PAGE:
Paltin said she is also working on a proposed tiered car registration program, similar to the tiered property tax rates that have been enacted countywide. If a person registers one to five cars, a standard rate will apply. However, if enrolled five to 20 – or more than 20 – higher rates would be levied.

“If you register 5 to 20 cars, you already have a greater impact on our road infrastructure” she said.

Meanwhile, after months of solid support from Maui residents at board committee and regular meetings, a proposal to temporarily suspend building permits for hotels, resorts and other vacation rentals continues. to go through local legislative bodies.

A version of the Planning Department’s bill, proposed by Council Vice-Chair Keani Rawlins-Fernandez, was recently approved by the Maui Planning Commission. He will now be heard by the council committee.

Generations ago, tourism was a growth economy and remains a growth economy to this day, Case said.

Records of more than 10 million visitors flocked to Aloha state in 2019, including more than 3 million in Maui County, according to data from the Hawaii Tourism Authority.

In recent years, tourism has sometimes become “intrusive,” “extractive,” “disruptive” and ” unsustainable “ Case said, adding that COVID-19 may be an opportunity to change course.

“There is such a strong temptation to drift off in the pre-COVID world – even if this path is not sustainable,” he said. “We all have to fight this… I don’t think it will be good for us now or in the future. “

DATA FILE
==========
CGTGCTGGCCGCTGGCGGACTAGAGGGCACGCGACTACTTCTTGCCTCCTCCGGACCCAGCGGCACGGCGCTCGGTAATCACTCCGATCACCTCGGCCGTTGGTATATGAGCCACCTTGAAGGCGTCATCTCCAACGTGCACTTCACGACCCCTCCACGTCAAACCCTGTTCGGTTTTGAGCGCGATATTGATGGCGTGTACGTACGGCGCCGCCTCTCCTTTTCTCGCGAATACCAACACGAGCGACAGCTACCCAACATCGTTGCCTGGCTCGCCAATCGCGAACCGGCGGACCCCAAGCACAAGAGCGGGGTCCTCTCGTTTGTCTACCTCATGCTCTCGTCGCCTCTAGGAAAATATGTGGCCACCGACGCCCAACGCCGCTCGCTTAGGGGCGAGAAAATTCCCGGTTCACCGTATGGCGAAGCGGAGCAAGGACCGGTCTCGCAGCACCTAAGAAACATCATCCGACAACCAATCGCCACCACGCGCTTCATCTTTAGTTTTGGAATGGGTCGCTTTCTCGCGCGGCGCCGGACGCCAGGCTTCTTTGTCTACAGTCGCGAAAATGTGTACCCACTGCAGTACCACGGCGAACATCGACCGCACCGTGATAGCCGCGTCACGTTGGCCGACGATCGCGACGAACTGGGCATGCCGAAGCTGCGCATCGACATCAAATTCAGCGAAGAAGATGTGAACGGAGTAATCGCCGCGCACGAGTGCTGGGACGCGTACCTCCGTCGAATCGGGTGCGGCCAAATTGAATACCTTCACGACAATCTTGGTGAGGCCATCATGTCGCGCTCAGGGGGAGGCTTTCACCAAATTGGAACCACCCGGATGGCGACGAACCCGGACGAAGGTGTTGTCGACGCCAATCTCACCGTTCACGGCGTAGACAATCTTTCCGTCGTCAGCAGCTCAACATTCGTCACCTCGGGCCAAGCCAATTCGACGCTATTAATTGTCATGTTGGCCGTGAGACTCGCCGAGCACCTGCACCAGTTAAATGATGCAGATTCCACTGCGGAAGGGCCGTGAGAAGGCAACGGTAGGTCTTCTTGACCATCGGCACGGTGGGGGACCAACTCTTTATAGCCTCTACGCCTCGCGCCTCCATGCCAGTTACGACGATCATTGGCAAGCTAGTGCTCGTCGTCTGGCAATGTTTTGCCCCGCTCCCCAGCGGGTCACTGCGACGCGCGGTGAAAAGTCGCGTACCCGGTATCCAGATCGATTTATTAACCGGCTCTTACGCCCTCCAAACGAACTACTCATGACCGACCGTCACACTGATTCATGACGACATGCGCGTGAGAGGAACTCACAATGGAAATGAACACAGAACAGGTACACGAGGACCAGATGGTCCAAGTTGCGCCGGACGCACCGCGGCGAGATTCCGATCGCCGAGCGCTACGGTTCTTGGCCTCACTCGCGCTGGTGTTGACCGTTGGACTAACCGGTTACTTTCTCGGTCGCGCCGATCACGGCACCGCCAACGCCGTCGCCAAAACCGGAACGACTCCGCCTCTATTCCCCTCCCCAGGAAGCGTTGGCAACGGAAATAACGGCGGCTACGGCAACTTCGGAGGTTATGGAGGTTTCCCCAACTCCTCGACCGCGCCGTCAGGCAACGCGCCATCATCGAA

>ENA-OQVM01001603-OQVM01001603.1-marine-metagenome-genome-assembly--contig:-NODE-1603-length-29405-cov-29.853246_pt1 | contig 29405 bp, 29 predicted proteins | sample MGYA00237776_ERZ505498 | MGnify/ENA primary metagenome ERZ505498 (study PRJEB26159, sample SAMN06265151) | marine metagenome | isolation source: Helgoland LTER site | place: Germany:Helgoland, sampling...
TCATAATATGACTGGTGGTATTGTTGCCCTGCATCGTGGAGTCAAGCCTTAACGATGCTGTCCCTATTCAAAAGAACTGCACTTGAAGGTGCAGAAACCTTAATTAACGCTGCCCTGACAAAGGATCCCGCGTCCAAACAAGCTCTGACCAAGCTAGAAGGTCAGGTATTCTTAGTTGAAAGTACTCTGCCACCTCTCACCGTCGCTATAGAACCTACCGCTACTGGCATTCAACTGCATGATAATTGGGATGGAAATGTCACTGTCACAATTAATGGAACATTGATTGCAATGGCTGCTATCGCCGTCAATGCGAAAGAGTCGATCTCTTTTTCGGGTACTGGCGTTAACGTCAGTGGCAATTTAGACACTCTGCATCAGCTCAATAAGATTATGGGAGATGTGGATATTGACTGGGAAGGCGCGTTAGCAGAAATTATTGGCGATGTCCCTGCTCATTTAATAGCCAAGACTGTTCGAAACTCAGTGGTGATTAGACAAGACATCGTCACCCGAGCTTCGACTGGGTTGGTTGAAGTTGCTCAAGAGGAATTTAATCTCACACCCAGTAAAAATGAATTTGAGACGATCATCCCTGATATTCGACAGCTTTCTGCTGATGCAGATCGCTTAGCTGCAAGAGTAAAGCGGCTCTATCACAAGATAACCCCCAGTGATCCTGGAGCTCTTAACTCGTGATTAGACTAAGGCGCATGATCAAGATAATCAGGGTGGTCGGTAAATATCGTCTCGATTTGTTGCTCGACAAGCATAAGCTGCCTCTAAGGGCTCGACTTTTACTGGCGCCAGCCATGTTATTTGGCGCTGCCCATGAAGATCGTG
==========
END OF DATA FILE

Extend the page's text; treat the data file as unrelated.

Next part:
Aside from car rental caps and banning visitor accommodation to increase the number of rooms, Case suggested that no additional land would be classified for hotels and resorts; a “true” cracking down on illegal vacation rentals, including ensuring that visitor rooms do not extend into residential areas; refuse to build more airport gates because demand is generated by increased tourism and not by residents; and cultivate more reservation systems that reserve time for residents of state parks and other areas.

“If we think about these kinds of areas, we might make some surprising decisions for ourselves that might work.” he said. “But these are choices.”

After travel rules eased about a year ago to restart the visitor industry, tourism has rebounded stronger than expected, especially for Maui County, whose generally robust domestic arrivals quickly hit the shores. due to accumulated savings and demand. Maui’s domestic arrivals in July set a new all-time high.

Neighboring islands are more dependent on the tourism industry, but residents’ feelings towards the industry are most negative in Kauai and Maui, according to recent Hawaii Tourism Authority surveys cited at the conference.

“Tourism depends on public support – that’s why we market to the world”, Case said. “It’s not just our landscape, it’s us. If “we” are not happy, that does not make the tourism industry very happy. “

* Kehaulani Cerizo can be contacted at [email protected]